The University of North Carolina at Chapel Hill mourns the death of Dean Smith, Carolina’s beloved and admired basketball coach from 1961 to 1997. He was widely known as a leader on the court, throughout the Carolina community and across the country.
“The Carolina family lost a cherished member today,” said Chancellor Carol L. Folt. “Over the next few days, people around the world will pause to remember Coach Smith, honor his legacy and grieve his passing. We can find solace in knowing that because of his leadership on and off the court, the world is a better and more accepting place.
“Everyone who knew Coach Smith has stories to share about his kindness to others and his love for Carolina. He was truly a giant who lived a life that was an inspiration to so many, and the love they gave back was heartfelt and genuine. I hope his wife, Linnea, and his family are feeling the warm embrace of all who loved him.”
A teacher and humanitarian, Smith was an outspoken advocate for equality and fairness in collegiate athletics and civic affairs. On the court, he brought standout player Charles Scott to Chapel Hill in 1966 as the University’s first African American scholarship athlete, essentially introducing diversity to the Atlantic Coast Conference. Off the court, Smith was active in the local Civil Rights movement and pushed local business owners to open their doors to everyone. Over the many decades of coaching, more than 95 percent of his lettermen graduated.
“Coach Smith was always so much more than a brilliant basketball strategist,” said Lowry Caudill, chair of the University of North Carolina at Chapel Hill Board of Trustees. “He was a father figure to his players, a loyal friend to his associates, a compassionate humanitarian who championed equality, and a strong advocate for the importance of education. He cared about others more than himself. He will forever be remembered as a giant in the history of our great University. We are grateful to his wife, Linnea, and his family for sharing him with all of us for so many years.”
Smith’s philosophy, faith and talent brought acclaim and respect to the University. Beyond championships, Smith received many individual awards, most recently the Presidential Medal of Freedom in 2013, the nation’s highest civilian honor, for his humanitarian legacy. Yet Smith – a selfless, humble and private man – was always the first to remind people that the real credit for his career went to those around him: his players, coaches, staff and colleagues.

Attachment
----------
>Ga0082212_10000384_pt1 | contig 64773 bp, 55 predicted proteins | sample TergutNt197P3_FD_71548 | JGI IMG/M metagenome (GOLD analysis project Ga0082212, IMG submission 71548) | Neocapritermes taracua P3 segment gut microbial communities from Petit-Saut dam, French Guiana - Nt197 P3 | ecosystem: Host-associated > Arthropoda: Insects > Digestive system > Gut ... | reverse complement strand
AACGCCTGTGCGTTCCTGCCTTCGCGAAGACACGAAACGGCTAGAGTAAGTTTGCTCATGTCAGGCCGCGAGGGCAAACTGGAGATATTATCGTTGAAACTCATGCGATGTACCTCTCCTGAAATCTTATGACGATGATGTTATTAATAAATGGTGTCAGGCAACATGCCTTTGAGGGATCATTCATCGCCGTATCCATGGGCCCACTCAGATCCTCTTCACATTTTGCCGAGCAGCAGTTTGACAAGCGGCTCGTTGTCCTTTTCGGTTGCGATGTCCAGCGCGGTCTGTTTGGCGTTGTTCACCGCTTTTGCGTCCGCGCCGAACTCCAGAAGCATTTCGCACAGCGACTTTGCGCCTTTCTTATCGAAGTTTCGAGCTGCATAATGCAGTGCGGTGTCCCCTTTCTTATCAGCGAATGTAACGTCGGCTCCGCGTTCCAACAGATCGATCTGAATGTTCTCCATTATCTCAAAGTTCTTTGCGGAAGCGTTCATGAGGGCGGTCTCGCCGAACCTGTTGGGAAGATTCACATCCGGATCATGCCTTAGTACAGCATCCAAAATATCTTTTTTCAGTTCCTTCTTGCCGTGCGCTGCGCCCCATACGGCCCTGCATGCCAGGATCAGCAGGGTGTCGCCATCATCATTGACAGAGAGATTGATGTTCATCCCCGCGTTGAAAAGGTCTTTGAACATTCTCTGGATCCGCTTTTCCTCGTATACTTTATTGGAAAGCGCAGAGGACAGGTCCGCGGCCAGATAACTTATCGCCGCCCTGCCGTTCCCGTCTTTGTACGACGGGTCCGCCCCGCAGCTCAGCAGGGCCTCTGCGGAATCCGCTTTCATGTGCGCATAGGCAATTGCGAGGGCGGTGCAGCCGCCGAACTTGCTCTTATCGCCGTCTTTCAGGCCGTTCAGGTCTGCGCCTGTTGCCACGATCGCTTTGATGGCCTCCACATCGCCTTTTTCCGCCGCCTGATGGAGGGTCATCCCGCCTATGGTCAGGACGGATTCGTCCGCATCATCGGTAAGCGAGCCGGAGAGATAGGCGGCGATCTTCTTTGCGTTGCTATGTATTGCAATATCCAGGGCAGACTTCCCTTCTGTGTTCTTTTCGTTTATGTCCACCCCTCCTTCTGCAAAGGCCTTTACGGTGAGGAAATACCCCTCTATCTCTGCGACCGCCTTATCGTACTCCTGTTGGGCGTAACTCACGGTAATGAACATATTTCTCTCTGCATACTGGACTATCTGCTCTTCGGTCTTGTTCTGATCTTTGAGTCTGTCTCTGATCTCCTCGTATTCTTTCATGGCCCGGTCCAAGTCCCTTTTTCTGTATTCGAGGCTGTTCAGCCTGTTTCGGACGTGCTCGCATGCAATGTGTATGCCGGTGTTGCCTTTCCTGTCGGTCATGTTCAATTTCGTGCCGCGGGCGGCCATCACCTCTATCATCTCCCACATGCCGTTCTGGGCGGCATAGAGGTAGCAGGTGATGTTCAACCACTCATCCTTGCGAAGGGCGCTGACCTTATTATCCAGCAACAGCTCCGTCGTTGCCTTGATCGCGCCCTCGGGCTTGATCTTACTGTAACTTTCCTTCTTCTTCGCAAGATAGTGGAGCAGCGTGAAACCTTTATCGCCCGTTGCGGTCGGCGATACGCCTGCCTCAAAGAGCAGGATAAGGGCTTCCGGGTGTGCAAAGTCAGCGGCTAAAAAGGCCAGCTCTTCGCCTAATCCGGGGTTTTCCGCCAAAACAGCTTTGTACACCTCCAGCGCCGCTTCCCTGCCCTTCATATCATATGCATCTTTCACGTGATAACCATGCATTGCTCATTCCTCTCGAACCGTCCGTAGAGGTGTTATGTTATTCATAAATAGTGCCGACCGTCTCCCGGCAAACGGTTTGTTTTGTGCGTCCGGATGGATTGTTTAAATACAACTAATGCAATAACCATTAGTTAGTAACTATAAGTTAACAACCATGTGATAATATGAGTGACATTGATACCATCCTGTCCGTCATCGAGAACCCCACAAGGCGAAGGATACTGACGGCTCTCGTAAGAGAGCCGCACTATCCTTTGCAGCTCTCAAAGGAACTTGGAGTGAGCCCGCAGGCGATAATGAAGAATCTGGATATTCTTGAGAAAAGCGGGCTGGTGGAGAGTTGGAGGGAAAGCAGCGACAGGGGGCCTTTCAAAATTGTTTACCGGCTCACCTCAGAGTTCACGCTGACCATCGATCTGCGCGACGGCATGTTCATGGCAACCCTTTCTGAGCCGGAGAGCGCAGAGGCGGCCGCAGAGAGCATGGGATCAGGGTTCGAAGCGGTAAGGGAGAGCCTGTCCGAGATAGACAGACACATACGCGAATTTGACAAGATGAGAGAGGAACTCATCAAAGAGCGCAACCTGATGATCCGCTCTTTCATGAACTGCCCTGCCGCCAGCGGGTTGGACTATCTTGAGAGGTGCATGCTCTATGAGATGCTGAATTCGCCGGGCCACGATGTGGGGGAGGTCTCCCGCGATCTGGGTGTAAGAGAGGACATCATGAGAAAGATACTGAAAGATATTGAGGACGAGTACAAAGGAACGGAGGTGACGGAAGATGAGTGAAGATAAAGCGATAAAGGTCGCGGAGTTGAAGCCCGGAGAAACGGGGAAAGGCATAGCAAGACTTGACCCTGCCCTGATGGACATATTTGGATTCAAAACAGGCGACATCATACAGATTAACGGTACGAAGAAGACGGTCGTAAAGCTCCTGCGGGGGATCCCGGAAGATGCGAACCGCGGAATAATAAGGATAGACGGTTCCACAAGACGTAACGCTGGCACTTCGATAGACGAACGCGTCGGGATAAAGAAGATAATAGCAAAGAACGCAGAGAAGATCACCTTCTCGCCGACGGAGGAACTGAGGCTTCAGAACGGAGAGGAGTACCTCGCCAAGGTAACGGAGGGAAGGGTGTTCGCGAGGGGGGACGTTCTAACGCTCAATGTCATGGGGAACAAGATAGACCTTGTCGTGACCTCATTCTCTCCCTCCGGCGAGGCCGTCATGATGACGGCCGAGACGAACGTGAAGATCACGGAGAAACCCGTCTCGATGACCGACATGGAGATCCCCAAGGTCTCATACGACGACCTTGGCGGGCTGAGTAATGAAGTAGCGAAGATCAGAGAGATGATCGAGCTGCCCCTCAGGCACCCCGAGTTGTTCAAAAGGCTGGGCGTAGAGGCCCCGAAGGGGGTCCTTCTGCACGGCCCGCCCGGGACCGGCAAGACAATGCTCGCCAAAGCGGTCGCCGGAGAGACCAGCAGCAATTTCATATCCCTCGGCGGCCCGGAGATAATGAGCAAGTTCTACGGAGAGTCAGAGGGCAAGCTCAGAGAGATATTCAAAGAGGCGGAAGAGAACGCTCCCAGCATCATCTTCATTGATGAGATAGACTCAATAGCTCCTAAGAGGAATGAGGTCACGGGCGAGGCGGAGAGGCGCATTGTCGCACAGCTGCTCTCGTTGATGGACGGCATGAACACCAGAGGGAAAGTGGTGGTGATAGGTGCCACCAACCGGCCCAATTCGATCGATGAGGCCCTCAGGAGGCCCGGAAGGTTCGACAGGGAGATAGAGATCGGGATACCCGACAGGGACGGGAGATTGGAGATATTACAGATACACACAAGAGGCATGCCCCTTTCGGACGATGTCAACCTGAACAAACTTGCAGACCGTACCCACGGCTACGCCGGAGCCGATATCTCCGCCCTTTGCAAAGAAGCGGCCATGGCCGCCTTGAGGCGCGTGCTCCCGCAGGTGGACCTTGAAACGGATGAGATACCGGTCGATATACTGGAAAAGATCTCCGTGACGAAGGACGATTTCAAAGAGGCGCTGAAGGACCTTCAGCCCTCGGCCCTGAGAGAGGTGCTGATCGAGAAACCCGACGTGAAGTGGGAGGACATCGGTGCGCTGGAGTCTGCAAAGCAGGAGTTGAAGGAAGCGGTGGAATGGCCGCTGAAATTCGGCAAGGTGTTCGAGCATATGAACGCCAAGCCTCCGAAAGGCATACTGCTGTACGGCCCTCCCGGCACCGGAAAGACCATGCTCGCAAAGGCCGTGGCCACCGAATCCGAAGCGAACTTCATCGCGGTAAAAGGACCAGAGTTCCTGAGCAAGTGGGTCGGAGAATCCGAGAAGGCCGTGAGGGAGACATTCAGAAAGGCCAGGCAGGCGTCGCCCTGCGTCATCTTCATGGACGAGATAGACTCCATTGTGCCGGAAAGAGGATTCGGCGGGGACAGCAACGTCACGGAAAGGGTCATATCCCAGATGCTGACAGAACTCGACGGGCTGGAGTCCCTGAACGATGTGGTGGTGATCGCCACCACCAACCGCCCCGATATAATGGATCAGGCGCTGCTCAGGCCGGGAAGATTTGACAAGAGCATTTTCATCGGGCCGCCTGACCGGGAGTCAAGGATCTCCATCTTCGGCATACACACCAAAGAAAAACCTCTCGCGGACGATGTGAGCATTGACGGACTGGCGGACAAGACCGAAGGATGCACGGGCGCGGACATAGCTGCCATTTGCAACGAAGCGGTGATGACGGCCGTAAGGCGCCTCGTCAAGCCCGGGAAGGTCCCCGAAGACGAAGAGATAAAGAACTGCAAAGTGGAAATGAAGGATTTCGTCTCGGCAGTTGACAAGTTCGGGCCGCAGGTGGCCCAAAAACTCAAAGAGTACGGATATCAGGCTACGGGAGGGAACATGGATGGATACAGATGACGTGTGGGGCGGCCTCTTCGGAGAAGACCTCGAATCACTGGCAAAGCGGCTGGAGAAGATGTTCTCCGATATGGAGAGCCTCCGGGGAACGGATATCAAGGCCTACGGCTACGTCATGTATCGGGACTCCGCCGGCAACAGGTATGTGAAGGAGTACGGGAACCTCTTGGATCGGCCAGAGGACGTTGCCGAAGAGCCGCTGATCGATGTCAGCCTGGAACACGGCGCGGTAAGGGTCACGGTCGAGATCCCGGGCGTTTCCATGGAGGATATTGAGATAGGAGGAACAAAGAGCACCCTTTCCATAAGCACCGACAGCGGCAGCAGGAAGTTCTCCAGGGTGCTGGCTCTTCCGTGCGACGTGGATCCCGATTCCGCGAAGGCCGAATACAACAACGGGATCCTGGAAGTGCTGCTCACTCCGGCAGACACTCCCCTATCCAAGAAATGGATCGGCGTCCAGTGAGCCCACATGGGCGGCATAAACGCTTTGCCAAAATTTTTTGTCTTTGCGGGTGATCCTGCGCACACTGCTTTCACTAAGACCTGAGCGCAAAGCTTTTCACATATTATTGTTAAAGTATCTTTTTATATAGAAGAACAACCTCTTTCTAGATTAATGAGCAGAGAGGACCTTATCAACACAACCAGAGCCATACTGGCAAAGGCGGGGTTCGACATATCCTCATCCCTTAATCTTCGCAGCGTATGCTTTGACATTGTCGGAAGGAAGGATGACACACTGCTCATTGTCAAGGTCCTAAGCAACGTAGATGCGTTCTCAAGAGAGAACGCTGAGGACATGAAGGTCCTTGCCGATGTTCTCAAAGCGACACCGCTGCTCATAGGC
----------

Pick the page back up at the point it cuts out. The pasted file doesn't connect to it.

“We lost a man of the highest integrity who did so many things off the court to help make the world a better place to live in,” said UNC head basketball coach Roy Williams, who had played for and coached under Smith. “He was the greatest there ever was on the court but far, far better off the court with people. His concern for people will be the legacy I will remember most.
Carolina Athletic Director Bubba Cunningham echoed Williams’ sentiment. “Dean Smith was a legendary Hall of Fame coach who will long be remembered as an innovator in the game of basketball and a pioneer for social justice. His legacy will always be a part of the University of North Carolina and will continue to inspire students for generations to come.”
Folt said the University community was grateful to Smith for dedicating so much of his life to enriching Carolina in many ways. “His dedication to opening doors for all people to achieve their goals contributed to UNC’s reputation for achievement in academics and in life,” she said. “From his very public coaching successes to his quiet support of programs and people at UNC and beyond, he advanced this great public university and what it stands for. As deeply as the Carolina family feels his loss, we know his family and close friends feel it more intensely. I extend our collective gratitude to Coach Smith, and send wishes of comfort and peace to his family and close friends.”
The Atlantic Coast Conference has suggested that ACC schools observe a moment of silence at their next home men’s basketball games, perhaps prior to the playing of the national anthem.
Plans for a public celebration of Smith’s life and memorial gifts will be announced separately.